‘Odette’ rouses fears of another ‘Sendong’ | Inquirer News

‘Odette’ rouses fears of another ‘Sendong’

ON SAME BOAT Grabbing hold of a rope to drag their rubber boat to safer ground, rescuers from the Philippine Coast Guard pick up residents trapped in a flooded neighborhood in Cagayan de Oro City, one of the areas that bore the brunt of Typhoon “Odette” (international name: Rai) on Thursday. —REUTERS

CAGAYAN DE ORO CITY—Typhoon Odette (international name: Rai), the strongest storm to make landfall in the Philippines this year, pummeled northeastern Mindanao and parts of the Visayas, first battering Siargao Island with 195-kilometer per hour winds before striking Dinagat Islands on Thursday afternoon.

There were no immediate reports of damage and casualties from the two islands, which are popular with tourists and surfers.


Before the typhoon struck, Dinagat Islands Gov. Arlene Bag-ao said some 1,000 families were evacuated as a precaution. Early evacuations also were carried out in Siargao.

The strong typhoon aroused fears of a repeat of the disaster exactly 10 years ago to the day when Tropical Storm “Sendong” (international name: Washi) caused massive flooding and mudslides across Cagayan de Oro City and nearby Iligan City, leaving more than 1,400 dead.


The floods then swept houses along waterways all the way to the sea. About 300 people are still missing to this day.

After hitting Siargao and Dinagat with gusts of up to 270 kph, Odette moved west-northwest at 30 kph and made its third landfall at Liloan on Southern Leyte province’s Panaon Island at 3:10 p.m.

By 5:40 p.m. on Thursday, the fast-moving typhoon already made its fourth landfall on Padre Burgos, also in Southern Leyte, according to the Philippine Atmospheric, Geophysical and Astronomical Services Administration.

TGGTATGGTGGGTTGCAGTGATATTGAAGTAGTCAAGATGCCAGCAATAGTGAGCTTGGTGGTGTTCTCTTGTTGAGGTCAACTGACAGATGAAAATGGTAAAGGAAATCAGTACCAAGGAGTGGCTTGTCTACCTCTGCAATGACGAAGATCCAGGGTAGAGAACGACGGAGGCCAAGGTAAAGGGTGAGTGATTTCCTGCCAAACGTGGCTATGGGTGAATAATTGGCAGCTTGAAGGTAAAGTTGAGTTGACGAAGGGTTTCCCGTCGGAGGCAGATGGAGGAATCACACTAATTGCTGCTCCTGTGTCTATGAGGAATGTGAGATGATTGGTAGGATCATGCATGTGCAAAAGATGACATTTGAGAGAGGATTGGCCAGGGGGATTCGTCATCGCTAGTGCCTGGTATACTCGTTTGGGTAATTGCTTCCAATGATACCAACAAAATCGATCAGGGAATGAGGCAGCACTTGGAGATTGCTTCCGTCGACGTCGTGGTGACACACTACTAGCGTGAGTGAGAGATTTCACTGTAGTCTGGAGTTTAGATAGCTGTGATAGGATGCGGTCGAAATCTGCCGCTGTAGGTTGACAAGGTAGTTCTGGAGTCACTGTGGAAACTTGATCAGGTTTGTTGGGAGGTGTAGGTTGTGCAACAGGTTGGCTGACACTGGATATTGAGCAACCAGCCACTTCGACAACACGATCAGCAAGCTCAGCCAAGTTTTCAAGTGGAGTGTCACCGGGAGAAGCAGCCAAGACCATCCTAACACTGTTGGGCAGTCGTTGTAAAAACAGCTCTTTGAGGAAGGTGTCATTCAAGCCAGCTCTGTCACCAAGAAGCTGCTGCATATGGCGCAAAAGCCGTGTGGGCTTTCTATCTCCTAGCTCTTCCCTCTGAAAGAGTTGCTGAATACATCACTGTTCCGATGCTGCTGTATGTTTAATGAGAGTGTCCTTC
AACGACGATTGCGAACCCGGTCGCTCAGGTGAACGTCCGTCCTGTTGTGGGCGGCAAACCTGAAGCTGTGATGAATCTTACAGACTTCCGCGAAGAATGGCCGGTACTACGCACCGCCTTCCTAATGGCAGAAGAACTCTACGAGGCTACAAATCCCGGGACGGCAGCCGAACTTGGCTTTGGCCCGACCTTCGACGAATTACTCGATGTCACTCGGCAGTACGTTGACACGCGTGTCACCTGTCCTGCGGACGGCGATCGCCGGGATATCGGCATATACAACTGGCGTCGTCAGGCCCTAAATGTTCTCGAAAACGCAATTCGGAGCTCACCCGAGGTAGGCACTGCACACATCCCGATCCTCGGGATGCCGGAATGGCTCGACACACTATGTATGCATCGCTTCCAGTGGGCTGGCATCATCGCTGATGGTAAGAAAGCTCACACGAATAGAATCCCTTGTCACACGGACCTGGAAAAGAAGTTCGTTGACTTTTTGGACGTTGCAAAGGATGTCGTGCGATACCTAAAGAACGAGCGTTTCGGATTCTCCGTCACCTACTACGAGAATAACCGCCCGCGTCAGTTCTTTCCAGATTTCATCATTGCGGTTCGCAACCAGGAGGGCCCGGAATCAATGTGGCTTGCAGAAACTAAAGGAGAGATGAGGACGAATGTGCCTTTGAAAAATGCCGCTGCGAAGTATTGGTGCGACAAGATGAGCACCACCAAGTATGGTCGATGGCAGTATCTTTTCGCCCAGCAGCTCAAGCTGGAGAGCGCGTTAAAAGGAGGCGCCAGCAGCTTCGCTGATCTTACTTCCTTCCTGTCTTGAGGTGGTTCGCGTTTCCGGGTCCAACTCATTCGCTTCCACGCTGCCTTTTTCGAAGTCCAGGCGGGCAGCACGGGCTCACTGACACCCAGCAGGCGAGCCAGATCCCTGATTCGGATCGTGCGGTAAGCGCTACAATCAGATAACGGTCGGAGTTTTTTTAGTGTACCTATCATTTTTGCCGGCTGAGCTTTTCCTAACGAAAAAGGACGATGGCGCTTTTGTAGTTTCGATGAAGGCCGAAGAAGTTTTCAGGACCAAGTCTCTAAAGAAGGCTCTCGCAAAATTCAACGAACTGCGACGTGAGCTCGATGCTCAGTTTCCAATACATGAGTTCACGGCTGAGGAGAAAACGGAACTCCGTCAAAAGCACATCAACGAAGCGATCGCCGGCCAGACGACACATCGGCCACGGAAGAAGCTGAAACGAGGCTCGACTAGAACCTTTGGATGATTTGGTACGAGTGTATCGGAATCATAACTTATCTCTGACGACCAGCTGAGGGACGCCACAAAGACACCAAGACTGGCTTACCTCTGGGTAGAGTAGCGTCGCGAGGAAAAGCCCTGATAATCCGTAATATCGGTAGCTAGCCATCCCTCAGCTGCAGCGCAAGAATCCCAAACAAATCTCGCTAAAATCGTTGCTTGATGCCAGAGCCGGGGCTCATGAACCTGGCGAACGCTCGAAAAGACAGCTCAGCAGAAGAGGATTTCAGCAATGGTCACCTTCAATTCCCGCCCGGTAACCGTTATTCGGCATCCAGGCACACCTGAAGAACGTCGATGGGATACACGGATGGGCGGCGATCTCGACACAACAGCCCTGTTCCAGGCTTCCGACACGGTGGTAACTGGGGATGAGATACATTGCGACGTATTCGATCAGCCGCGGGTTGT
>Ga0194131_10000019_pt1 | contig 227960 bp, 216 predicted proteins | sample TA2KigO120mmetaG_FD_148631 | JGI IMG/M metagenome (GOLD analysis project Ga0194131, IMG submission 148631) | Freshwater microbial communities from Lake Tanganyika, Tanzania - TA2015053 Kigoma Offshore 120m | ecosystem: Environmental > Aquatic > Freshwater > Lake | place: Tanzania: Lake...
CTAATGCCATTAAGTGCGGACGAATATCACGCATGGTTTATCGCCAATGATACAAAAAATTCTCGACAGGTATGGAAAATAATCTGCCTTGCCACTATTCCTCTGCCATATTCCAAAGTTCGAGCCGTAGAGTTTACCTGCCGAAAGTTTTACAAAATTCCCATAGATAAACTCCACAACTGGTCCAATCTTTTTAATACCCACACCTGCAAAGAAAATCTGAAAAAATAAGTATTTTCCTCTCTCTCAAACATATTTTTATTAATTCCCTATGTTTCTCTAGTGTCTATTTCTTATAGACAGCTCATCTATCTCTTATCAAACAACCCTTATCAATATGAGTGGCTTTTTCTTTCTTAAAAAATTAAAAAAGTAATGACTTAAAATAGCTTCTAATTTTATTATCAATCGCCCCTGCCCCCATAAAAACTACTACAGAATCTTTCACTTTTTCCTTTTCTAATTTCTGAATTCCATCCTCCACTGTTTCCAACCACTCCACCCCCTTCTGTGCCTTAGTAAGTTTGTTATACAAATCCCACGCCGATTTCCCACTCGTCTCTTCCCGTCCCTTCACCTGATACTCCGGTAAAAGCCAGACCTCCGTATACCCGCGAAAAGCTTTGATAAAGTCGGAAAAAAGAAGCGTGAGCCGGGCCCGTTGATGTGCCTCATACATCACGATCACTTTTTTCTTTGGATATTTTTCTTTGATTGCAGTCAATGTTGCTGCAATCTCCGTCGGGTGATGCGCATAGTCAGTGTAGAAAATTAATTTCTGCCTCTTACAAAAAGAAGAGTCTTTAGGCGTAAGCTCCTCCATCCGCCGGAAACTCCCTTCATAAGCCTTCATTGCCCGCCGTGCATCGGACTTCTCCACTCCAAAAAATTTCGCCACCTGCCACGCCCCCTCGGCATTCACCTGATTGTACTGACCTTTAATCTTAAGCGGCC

In other areas, the typhoon’s fierce winds toppled trees and power lines, and blew down houses made of light materials. Its torrential rains caused widespread flooding and landslides, and storm surges that threatened to inundate coastal roads and communities.

Early precautions

To prevent or minimize casualties, disaster management authorities took early precautions, including the evacuation of communities in the path of the typhoon, the 15th to enter the Philippine area of responsibility and the 8th to make landfall in the country this year.

About 100,000 people, or more than 26,000 families, were evacuated ahead of the typhoon in Central Visayas, Eastern Visayas, Northern Mindanao and northeastern Mindanao (Caraga Region), according to the National Disaster Risk Reduction and Management Council.

Officials of Surigao City and Tandag City implemented forced evacuations of its flood- and landslide-prone barangays as early as Wednesday afternoon.


In a live broadcast, Cagayan de Oro information officer Maricel Rivera urged residents in these areas to leave their homes before nightfall as rescue efforts then would become difficult.

Like Sendong, Odette dumped torrential rains, swelling many waterways, causing landslides and floods in urban centers in Northern and northeastern Mindanao.